The group also toured West Liberty University, the West Virginia School of Osteopathic medicine in Lewisburg and WVU Tech’s Beckley campus. Students also traveled to West Virginia University’s campus in Morgantown to participate in the Upward Bound Olympics.
“I want to attend college,” said Rogers. “I think that’s why Upward Bound is so great. It gives me options that I can explore and decide how I want to go about doing it. I want to help people, whatever I do, so seeing different schools and programs where I can do that was nice.”
Megan Yeager, of Belle, West Virginia, said she appreciates the program’s non-competitive learning environment.
“Part of the reason I love it so much is because there’s no push to be the best. It’s stress-free and you can focus on what you want to,” she said.
The 16-year-old said Upward Bound has also been a confidence booster.
“The most important thing I’ve learned so far is that to really be comfortable in a place, you have to talk to people. I feel like this year I’m more comfortable with who I am and I think that experience will let me help other people in the program,” she said.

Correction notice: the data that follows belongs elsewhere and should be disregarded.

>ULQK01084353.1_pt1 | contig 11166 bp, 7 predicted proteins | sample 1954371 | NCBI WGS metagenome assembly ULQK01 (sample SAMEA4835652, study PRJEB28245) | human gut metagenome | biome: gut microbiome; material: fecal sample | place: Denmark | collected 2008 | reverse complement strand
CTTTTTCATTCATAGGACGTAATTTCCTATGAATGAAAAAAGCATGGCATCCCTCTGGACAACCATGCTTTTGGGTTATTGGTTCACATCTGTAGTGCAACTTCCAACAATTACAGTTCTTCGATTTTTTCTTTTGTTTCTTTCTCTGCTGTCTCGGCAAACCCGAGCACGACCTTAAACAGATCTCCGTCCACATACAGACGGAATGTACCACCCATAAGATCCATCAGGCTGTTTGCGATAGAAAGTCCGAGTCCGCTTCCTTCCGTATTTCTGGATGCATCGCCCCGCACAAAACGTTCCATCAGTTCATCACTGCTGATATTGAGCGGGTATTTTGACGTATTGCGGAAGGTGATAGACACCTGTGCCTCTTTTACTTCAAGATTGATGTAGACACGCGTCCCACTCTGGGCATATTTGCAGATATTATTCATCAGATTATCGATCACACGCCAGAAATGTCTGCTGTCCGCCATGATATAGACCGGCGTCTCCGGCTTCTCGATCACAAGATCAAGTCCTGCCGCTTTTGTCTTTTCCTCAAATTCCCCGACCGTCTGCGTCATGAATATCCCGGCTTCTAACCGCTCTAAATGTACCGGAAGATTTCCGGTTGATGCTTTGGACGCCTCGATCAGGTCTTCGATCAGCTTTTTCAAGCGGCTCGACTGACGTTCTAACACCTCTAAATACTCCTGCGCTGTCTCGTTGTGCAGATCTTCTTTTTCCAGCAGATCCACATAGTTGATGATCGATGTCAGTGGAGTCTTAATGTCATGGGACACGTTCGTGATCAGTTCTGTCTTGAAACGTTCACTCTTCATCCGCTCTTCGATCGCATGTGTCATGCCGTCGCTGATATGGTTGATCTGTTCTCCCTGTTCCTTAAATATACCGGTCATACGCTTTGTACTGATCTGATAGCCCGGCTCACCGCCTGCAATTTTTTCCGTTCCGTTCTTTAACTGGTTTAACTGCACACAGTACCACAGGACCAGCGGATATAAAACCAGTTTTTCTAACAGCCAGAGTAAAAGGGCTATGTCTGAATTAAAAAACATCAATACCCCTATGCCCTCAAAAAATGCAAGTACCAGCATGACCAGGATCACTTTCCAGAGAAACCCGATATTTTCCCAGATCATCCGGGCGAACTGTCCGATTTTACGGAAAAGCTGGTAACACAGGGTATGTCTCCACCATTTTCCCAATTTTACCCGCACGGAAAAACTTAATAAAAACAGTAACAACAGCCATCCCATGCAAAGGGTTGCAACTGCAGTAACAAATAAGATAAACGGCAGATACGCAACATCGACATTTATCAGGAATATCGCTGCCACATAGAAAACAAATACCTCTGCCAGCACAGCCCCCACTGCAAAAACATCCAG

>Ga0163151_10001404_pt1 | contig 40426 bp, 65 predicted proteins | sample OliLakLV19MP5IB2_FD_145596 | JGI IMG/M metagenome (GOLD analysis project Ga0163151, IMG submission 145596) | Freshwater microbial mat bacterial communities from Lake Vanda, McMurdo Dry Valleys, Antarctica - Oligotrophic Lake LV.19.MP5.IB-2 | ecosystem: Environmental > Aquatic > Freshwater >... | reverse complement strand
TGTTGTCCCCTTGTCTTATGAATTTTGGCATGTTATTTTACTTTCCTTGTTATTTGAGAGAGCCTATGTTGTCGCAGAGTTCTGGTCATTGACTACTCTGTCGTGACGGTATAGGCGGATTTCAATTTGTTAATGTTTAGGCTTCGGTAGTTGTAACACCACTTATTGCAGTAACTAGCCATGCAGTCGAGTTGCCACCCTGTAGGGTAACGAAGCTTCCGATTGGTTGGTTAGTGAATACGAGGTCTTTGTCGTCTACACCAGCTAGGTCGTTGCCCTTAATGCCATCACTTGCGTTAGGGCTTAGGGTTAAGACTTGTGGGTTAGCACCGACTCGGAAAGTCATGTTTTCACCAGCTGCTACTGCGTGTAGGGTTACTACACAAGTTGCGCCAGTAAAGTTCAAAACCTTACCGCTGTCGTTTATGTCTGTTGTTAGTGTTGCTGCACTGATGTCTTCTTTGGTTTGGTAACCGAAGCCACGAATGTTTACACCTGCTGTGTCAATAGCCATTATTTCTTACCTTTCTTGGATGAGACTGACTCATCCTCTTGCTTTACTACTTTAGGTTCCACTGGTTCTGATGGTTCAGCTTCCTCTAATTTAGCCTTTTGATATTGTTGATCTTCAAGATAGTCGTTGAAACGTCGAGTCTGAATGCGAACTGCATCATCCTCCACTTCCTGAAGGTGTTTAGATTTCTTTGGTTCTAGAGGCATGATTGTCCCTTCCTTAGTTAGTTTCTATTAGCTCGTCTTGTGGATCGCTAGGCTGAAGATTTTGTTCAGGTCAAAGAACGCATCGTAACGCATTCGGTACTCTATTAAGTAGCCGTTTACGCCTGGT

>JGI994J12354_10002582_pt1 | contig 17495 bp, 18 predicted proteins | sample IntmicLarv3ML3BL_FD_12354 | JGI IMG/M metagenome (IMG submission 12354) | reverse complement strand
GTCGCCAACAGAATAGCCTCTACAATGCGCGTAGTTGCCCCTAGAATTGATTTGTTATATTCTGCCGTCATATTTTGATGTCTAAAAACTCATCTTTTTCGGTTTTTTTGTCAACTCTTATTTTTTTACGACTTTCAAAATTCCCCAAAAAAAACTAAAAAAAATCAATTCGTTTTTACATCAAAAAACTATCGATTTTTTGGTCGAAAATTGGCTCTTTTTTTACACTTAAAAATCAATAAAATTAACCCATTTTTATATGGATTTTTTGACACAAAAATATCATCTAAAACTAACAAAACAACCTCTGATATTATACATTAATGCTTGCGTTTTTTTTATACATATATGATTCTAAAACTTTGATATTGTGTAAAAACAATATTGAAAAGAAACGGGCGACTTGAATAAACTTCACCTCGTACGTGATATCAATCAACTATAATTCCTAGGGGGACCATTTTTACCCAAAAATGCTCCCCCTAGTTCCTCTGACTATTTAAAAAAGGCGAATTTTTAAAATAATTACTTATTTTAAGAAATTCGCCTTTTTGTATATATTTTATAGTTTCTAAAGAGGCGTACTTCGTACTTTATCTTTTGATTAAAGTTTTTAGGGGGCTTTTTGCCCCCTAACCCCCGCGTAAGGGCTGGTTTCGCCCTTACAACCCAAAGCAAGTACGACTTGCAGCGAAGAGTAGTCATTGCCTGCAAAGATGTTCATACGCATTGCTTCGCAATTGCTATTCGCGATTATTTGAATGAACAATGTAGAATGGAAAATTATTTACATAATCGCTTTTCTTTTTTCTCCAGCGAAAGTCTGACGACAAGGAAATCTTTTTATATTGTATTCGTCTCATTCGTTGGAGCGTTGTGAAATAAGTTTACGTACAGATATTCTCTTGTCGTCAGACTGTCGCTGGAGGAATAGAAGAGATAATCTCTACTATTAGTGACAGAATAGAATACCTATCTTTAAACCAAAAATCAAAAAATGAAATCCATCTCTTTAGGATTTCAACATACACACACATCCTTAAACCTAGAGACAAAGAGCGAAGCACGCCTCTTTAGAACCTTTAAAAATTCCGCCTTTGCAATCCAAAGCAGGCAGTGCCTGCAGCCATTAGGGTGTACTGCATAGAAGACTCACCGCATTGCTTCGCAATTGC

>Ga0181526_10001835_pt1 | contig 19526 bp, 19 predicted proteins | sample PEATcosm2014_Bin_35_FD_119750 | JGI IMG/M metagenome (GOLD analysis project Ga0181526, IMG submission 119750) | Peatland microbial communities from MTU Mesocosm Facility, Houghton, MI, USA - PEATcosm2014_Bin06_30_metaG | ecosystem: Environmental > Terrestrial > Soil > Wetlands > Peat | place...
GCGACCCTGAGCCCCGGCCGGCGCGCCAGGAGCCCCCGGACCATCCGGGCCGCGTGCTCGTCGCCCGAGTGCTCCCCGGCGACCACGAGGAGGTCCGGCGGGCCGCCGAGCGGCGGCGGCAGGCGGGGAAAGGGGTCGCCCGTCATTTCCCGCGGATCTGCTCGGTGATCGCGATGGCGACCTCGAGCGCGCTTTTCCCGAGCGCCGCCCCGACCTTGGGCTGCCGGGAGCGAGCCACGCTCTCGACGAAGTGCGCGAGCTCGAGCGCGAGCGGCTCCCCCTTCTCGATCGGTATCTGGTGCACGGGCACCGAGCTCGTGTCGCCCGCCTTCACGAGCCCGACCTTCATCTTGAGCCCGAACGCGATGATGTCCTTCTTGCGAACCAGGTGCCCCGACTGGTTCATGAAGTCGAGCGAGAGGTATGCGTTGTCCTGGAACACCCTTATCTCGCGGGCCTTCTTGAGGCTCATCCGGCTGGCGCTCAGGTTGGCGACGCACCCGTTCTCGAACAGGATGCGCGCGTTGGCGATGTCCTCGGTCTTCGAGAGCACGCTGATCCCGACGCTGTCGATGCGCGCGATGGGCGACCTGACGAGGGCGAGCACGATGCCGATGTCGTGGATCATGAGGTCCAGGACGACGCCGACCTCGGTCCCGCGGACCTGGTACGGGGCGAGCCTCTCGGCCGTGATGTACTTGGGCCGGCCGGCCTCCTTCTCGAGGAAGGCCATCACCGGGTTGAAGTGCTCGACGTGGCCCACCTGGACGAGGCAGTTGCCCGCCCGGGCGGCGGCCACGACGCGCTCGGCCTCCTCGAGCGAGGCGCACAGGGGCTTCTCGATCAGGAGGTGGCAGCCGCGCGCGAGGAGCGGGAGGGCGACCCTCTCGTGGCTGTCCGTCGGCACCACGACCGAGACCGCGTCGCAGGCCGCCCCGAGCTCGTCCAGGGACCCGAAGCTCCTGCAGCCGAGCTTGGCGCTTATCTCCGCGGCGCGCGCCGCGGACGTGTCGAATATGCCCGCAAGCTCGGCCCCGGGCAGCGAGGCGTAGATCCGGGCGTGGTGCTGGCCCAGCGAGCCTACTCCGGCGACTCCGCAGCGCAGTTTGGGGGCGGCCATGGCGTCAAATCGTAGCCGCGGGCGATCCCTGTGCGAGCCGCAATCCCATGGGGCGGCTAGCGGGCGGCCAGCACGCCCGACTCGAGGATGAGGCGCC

Upward Bound students enjoy a meal during the program’s formal banquet and ball.
For Bunner, that atmosphere is crucial to the summer program’s goals.
“It prepares them to leave home and to be comfortable in that situation. They’re staying in the residence halls, they have a roommate, they have to keep their own schedules and make it to classes on time. They have to be independent, living on their own like the real college experience,” she said.
Another important aspect of the summer session involves community engagement. Bunner said that includes everything from exploring the community’s businesses and entertainment to volunteering for community service projects.
“I want them to think about becoming engaged in those communities. There are organizations and causes in those communities that they can be a part of, and if they can learn how to find those opportunities, they’ll be comfortable seeking them out when they’re out in the real world” said Bunner.
Students took that engagement mentality to heart in late June. When Southern West Virginia was devastated by historically severe flooding, students turned their attention to helping in any way they could.